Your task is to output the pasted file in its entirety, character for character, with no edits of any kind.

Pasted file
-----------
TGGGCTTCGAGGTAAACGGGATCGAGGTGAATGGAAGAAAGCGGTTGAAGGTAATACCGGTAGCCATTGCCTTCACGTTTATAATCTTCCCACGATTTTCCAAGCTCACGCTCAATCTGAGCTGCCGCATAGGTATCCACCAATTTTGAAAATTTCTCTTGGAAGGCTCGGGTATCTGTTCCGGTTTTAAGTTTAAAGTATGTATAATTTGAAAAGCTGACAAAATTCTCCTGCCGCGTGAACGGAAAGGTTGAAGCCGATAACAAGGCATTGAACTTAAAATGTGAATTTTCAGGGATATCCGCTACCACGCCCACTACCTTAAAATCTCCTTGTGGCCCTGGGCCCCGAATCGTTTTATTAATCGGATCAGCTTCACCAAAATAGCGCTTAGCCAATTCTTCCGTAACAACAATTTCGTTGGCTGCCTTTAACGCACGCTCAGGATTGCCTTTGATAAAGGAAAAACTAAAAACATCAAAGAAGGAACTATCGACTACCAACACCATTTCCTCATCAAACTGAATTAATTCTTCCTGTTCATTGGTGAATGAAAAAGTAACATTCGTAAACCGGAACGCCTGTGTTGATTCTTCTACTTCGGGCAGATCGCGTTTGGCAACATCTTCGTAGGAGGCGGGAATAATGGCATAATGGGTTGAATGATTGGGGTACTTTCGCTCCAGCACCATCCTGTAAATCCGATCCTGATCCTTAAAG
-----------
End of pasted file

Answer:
TGGGCTTCGAGGTAAACGGGATCGAGGTGAATGGAAGAAAGCGGTTGAAGGTAATACCGGTAGCCATTGCCTTCACGTTTATAATCTTCCCACGATTTTCCAAGCTCACGCTCAATCTGAGCTGCCGCATAGGTATCCACCAATTTTGAAAATTTCTCTTGGAAGGCTCGGGTATCTGTTCCGGTTTTAAGTTTAAAGTATGTATAATTTGAAAAGCTGACAAAATTCTCCTGCCGCGTGAACGGAAAGGTTGAAGCCGATAACAAGGCATTGAACTTAAAATGTGAATTTTCAGGGATATCCGCTACCACGCCCACTACCTTAAAATCTCCTTGTGGCCCTGGGCCCCGAATCGTTTTATTAATCGGATCAGCTTCACCAAAATAGCGCTTAGCCAATTCTTCCGTAACAACAATTTCGTTGGCTGCCTTTAACGCACGCTCAGGATTGCCTTTGATAAAGGAAAAACTAAAAACATCAAAGAAGGAACTATCGACTACCAACACCATTTCCTCATCAAACTGAATTAATTCTTCCTGTTCATTGGTGAATGAAAAAGTAACATTCGTAAACCGGAACGCCTGTGTTGATTCTTCTACTTCGGGCAGATCGCGTTTGGCAACATCTTCGTAGGAGGCGGGAATAATGGCATAATGGGTTGAATGATTGGGGTACTTTCGCTCCAGCACCATCCTGTAAATCCGATCCTGATCCTTAAAG